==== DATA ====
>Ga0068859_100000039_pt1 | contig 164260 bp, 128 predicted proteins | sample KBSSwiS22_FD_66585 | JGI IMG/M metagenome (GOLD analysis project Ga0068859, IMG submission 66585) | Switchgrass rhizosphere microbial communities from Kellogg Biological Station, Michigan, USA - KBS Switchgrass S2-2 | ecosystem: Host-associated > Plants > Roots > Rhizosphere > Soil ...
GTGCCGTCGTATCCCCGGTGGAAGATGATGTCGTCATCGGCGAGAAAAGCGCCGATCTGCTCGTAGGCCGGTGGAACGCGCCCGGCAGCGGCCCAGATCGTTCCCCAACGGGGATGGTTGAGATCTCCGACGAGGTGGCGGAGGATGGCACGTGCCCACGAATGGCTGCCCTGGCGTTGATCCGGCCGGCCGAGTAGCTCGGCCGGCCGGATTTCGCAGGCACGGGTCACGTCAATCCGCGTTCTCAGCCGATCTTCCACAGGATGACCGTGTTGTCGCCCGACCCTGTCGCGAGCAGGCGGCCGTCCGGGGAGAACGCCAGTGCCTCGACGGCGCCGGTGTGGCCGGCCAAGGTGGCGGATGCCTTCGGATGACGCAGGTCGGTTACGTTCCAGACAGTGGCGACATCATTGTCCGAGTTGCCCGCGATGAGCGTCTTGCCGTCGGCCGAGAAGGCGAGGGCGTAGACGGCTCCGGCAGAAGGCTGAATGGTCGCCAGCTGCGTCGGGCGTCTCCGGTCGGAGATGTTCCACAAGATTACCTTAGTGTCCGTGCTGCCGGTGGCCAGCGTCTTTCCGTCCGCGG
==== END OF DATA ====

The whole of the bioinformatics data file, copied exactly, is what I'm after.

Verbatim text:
>Ga0068859_100000039_pt1 | contig 164260 bp, 128 predicted proteins | sample KBSSwiS22_FD_66585 | JGI IMG/M metagenome (GOLD analysis project Ga0068859, IMG submission 66585) | Switchgrass rhizosphere microbial communities from Kellogg Biological Station, Michigan, USA - KBS Switchgrass S2-2 | ecosystem: Host-associated > Plants > Roots > Rhizosphere > Soil ...
GTGCCGTCGTATCCCCGGTGGAAGATGATGTCGTCATCGGCGAGAAAAGCGCCGATCTGCTCGTAGGCCGGTGGAACGCGCCCGGCAGCGGCCCAGATCGTTCCCCAACGGGGATGGTTGAGATCTCCGACGAGGTGGCGGAGGATGGCACGTGCCCACGAATGGCTGCCCTGGCGTTGATCCGGCCGGCCGAGTAGCTCGGCCGGCCGGATTTCGCAGGCACGGGTCACGTCAATCCGCGTTCTCAGCCGATCTTCCACAGGATGACCGTGTTGTCGCCCGACCCTGTCGCGAGCAGGCGGCCGTCCGGGGAGAACGCCAGTGCCTCGACGGCGCCGGTGTGGCCGGCCAAGGTGGCGGATGCCTTCGGATGACGCAGGTCGGTTACGTTCCAGACAGTGGCGACATCATTGTCCGAGTTGCCCGCGATGAGCGTCTTGCCGTCGGCCGAGAAGGCGAGGGCGTAGACGGCTCCGGCAGAAGGCTGAATGGTCGCCAGCTGCGTCGGGCGTCTCCGGTCGGAGATGTTCCACAAGATTACCTTAGTGTCCGTGCTGCCGGTGGCCAGCGTCTTTCCGTCCGCGG